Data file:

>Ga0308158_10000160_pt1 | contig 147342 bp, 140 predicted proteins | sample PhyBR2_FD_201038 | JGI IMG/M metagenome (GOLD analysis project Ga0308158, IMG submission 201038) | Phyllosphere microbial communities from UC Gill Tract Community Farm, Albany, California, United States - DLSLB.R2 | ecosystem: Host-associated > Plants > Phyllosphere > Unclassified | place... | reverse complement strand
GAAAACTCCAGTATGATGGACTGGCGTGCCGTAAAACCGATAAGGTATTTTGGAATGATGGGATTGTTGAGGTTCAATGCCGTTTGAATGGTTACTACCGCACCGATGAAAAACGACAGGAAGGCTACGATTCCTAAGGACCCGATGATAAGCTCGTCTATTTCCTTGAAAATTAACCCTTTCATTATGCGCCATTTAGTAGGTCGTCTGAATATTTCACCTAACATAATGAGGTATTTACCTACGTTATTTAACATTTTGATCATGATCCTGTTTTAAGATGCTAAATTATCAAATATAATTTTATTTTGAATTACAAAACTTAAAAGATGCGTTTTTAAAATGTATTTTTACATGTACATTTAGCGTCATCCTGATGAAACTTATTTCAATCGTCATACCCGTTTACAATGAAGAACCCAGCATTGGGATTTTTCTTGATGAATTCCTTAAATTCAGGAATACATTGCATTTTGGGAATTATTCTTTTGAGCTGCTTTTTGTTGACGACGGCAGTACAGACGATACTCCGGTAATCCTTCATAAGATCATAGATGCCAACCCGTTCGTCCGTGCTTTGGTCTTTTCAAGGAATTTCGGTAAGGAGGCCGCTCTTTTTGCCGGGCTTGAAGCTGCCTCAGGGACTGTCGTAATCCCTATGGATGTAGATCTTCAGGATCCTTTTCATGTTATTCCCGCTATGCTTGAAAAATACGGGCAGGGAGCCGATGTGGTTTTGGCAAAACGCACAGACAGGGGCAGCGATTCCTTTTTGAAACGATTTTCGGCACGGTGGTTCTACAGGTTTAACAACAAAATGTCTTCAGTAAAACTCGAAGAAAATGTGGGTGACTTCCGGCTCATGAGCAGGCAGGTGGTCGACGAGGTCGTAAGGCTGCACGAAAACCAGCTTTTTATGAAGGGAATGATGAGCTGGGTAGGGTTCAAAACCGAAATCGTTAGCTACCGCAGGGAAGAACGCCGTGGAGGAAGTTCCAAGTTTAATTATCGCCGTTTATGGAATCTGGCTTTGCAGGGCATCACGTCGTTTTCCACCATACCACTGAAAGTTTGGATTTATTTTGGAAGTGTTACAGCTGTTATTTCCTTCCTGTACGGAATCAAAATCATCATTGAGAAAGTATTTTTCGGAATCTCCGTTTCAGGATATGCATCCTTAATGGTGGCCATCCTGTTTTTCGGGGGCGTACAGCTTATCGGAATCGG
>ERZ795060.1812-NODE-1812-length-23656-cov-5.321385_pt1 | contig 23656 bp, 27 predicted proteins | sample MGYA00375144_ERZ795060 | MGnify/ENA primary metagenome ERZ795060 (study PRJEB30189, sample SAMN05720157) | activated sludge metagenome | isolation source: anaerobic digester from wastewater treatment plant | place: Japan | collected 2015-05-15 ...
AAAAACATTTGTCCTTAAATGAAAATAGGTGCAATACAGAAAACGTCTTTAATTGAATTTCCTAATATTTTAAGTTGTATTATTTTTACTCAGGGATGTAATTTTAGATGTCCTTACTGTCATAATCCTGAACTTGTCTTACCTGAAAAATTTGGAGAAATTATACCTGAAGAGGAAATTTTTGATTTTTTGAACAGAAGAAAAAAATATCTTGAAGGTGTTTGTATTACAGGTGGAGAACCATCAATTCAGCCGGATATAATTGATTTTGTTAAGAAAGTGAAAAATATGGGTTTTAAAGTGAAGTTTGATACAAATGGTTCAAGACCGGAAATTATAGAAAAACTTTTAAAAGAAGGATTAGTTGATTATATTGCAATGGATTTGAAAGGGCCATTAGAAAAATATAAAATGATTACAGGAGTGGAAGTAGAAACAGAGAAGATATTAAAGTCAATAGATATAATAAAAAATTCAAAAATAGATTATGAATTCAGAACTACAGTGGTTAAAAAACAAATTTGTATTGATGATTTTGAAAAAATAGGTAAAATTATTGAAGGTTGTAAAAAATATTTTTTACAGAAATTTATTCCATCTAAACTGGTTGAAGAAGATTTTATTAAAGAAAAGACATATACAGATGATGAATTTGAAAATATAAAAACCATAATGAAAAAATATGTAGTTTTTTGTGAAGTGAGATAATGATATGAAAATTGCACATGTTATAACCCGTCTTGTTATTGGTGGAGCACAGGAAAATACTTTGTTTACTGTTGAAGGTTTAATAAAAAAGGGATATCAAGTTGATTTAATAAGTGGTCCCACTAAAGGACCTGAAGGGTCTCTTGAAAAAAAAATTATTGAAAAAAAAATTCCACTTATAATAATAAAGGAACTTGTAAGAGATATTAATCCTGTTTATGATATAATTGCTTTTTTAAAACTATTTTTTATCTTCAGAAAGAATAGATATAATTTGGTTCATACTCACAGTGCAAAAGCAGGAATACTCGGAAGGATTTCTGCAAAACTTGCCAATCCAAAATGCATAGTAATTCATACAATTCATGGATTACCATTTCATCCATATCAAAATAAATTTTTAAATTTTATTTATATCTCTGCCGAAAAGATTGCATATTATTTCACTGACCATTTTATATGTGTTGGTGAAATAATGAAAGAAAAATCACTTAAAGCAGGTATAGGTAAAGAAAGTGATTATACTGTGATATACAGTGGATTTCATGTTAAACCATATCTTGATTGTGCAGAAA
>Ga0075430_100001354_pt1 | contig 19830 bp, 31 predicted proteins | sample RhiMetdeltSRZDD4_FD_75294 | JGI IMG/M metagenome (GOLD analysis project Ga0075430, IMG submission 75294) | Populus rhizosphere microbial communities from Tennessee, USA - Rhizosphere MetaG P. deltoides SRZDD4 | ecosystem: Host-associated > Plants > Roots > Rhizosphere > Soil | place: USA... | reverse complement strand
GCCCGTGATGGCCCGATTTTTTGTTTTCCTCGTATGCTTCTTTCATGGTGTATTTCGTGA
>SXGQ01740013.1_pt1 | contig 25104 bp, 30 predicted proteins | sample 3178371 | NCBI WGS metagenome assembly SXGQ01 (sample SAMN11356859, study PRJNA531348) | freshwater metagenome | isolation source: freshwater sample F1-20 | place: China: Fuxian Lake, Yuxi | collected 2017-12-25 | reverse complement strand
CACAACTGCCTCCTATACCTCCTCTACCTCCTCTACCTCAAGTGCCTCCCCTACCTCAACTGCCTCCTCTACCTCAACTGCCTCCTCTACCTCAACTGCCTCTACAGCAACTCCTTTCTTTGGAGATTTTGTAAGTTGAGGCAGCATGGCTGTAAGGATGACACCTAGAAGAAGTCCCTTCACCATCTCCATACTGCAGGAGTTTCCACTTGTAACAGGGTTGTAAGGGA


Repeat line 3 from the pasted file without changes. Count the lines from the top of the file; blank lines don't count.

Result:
>ERZ795060.1812-NODE-1812-length-23656-cov-5.321385_pt1 | contig 23656 bp, 27 predicted proteins | sample MGYA00375144_ERZ795060 | MGnify/ENA primary metagenome ERZ795060 (study PRJEB30189, sample SAMN05720157) | activated sludge metagenome | isolation source: anaerobic digester from wastewater treatment plant | place: Japan | collected 2015-05-15 ...